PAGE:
A-all-the-way-to-the-E: 19 hours of Autechre, circa 2015
February 1, 2019 2:57 PM   Subscribe

Whatcha doing this weekend? Nothing much planned? OK, good, because Autechre recently dropped a set of 19 live recordings to stream and buy from Bleep, from their 2015 North American tour, running over 19 hours total. Bonus 1: early evening set from Rob Hall in Los Angeles (Mixcloud), before the Autechre set. "Gentle friendly tunes to greet the gentle friendly folk of LA." Bonus 2: Here's almost 3 minutes Live at Sónar on YouTube (the lights come on at about 45 seconds in). Bonus 3: 20 minutes of Live at Sweatbox 2, Bojangles, Drake Street, Rochdale, 4th June 1991, back when people thought it was a good idea to bring the whistle posse to Autechre shows.
posted by filthy light thief (15 comments total) 22 users marked this as a favorite
 
Heard nothing but bad things about that 2015 tour, even from people tolerant/forgiving of late Autechre
posted by anazgnos at 3:27 PM on February 1


Also - don't forget to mention that this falls on the back of the 8 hour release of NTS sessions, and the previous release Elseq which spans 5 full discs.

Are these included with my already purchased live sets they added to over time or is this a new set? It seems like a new dump that won't just be tacked on my old set like some that I'd seen, but I'm gonna check it out.
posted by symbioid at 3:59 PM on February 1


EDIT: Yep, looks like they're there. So, from what I can tell, if you purchase a "live" set/release, it includes all the old and new content released even after your purchase???
posted by symbioid at 4:03 PM on February 1


Goodness this is a lot of Autechre. I finally managed to absorb and enjoy all of Elseq, but it took a long time. The NTS Sessions never have grown on me.

It feels like this new release is approaching some sort of ideal of pure generative music. There's just the one bleep/bloop machine and a never ending output of chaotic sound. Although sampling around a bit there is a lot of variety. How do you even approach 19 hours of live electronica like this?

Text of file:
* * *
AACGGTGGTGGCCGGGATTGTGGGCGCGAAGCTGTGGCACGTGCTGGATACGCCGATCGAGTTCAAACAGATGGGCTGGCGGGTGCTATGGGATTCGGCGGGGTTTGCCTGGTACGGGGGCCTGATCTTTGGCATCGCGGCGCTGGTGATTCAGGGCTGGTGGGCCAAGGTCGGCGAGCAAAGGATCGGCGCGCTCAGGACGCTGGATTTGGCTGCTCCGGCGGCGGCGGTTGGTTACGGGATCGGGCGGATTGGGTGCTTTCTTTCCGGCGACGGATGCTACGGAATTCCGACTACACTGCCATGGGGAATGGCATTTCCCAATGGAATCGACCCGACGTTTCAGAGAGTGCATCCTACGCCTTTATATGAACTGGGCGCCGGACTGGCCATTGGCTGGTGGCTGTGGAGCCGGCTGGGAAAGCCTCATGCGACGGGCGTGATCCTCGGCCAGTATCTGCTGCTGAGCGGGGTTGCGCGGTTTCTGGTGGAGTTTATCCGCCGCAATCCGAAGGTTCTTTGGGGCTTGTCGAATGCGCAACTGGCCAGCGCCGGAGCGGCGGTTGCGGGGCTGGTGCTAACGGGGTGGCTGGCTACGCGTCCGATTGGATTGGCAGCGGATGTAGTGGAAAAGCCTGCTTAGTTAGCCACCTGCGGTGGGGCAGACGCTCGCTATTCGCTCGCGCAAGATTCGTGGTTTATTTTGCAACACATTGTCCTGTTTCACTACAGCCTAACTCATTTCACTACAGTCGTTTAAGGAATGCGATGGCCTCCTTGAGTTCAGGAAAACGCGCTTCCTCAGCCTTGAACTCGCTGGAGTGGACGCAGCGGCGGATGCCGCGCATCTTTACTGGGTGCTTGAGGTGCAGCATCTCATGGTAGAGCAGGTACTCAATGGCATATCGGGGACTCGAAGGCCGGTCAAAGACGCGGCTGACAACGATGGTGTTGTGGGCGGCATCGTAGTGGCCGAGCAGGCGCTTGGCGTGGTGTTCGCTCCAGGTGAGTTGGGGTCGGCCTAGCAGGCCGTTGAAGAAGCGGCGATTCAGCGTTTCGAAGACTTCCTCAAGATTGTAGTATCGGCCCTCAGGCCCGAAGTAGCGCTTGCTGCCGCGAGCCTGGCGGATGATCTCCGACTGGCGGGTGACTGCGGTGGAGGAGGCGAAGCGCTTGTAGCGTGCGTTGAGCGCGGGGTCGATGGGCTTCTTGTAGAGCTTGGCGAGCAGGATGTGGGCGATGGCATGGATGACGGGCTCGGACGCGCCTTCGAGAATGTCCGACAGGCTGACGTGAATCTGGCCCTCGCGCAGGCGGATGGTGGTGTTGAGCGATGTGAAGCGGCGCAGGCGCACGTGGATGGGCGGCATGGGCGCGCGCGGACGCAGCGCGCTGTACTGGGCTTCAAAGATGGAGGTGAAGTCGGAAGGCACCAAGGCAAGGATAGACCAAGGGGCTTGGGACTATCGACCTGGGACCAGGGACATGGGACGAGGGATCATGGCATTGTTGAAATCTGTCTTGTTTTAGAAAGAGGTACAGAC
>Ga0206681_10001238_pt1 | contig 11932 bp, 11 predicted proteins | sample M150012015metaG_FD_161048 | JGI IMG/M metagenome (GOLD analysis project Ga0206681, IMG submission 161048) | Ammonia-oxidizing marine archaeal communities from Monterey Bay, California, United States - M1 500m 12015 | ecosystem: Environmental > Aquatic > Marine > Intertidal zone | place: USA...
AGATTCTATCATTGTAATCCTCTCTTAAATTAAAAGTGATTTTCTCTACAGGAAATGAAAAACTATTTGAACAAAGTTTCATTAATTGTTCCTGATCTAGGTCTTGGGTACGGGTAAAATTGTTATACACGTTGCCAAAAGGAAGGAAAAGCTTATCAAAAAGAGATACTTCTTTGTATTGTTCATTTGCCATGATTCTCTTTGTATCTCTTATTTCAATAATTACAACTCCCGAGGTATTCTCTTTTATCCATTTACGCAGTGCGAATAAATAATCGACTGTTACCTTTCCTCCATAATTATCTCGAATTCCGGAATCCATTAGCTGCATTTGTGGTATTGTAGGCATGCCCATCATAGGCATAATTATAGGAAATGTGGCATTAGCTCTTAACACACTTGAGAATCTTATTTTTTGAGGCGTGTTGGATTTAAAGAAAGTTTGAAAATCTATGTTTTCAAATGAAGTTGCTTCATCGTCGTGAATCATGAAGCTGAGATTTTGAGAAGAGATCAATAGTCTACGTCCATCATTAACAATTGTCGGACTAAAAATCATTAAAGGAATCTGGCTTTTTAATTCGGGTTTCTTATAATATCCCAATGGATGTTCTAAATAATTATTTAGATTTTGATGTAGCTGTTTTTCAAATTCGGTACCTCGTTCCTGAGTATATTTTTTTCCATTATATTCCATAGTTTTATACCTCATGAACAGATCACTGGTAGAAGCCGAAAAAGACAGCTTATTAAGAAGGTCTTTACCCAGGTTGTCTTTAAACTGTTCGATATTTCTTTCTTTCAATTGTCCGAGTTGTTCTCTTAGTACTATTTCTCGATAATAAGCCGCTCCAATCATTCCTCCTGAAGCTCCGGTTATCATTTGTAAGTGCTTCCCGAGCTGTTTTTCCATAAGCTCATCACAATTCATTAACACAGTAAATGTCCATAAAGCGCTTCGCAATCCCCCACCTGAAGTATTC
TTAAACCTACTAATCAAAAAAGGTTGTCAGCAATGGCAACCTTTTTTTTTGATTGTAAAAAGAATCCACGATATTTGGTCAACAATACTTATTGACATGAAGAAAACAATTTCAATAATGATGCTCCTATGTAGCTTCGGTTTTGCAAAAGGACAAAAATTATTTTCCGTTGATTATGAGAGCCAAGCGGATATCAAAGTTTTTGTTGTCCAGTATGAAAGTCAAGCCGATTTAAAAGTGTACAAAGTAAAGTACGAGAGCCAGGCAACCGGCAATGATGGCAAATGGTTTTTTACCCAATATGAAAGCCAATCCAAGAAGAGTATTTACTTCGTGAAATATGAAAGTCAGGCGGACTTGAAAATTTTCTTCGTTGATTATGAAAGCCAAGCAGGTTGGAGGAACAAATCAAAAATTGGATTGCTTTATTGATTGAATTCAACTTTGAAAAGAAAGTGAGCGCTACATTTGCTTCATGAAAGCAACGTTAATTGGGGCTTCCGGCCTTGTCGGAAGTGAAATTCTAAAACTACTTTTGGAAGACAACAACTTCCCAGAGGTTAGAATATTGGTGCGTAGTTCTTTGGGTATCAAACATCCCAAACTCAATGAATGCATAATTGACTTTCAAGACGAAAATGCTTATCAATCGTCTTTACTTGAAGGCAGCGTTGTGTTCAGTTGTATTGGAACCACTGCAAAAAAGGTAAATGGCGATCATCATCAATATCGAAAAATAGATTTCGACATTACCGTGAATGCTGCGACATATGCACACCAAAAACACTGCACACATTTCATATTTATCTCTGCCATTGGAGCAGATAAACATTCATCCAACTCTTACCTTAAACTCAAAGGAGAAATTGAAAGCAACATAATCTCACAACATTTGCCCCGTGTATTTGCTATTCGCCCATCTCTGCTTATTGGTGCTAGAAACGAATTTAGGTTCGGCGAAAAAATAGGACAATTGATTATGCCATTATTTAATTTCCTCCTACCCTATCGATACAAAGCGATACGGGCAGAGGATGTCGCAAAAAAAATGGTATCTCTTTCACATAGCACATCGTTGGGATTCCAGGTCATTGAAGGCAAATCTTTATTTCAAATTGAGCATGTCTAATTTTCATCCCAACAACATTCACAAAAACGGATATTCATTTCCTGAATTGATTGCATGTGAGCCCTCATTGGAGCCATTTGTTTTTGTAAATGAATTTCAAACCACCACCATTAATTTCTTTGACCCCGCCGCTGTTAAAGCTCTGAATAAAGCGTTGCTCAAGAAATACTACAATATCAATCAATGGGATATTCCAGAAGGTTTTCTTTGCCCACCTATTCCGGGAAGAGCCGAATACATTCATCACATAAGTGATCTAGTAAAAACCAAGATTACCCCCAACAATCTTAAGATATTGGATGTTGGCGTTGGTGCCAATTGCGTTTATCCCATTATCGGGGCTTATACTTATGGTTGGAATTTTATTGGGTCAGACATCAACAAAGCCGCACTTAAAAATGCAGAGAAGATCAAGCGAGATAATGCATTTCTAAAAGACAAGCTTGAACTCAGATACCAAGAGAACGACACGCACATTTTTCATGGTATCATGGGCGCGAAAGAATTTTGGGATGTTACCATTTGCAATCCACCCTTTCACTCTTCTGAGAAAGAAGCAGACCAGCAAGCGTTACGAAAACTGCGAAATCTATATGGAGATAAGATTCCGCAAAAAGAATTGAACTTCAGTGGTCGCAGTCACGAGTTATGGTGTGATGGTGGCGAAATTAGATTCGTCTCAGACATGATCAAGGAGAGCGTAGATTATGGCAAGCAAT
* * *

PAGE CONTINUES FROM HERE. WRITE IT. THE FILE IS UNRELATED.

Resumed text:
BTW, the Autechre subreddit ain't bad. They infor me that Elseq is now on Spotify.
posted by Nelson at 4:34 PM on February 1 [2 favorites]


Oh, these new live releases are on Spotify too! As are the previous AE_LIVE releases from European shows (and Nagano).
posted by Nelson at 4:39 PM on February 1


One fun tweet I saw said this new batch of gigs shows that Autechre just want to be the Grateful Dead of this generation.

The Autechre subreddit makes me feel old when I read things like “my first Autechre is NTS Sessions 2!” I don’t mean that like “lol n00bs”. It must be wild & wonderful to discover them now then go listen to Incunabula or Amber for the first time.

I hadn’t gotten thru the earlier batch of 9 shows so 19 more is a bit daunting.
posted by shortfuse at 4:54 PM on February 1 [1 favorite]


There's just the one bleep/bloop machine and a never ending output of chaotic sound. Although sampling around a bit there is a lot of variety. How do you even approach 19 hours of live electronica like this?

At some point, probably around the time of Cichlisuite, I speculated that at some point, a band like Autechre would just package up the patches and sequence generators into a distributable unit of software that would have a play button. This is the thing about Autechre for me, that "takes" in their studio model is probably restarting the software until they get a string of randomness that they like. A packaged unit of these generators would allow fans to listen to a different version of "cc.cCCcduQw22.foobar" every time!

And certainly there have been algorithmic installations that run for weeks without anybody touching them. One day the pendulum will swing back from the ease of automated sequencing (to whatever aesthetic degree it evolves, which may not be much more than bleep-bloop-tick). This is the occupational hazard of increasingly removing the human touch from the compositional process.
posted by rhizome at 5:15 PM on February 1 [2 favorites]


Since the untimely death of Roland Kayn, Ae make the only music that (for me, anyway) scratches the same itch... just a big, inscrutable alien ecosystem to get lost in. So generous of them to share all of this in such extended form. And encouraging, too, in a time of decreasing attention spans.
posted by remembrancer at 5:17 PM on February 1


just package up the patches and sequence generators into a distributable unit of software that would have a play button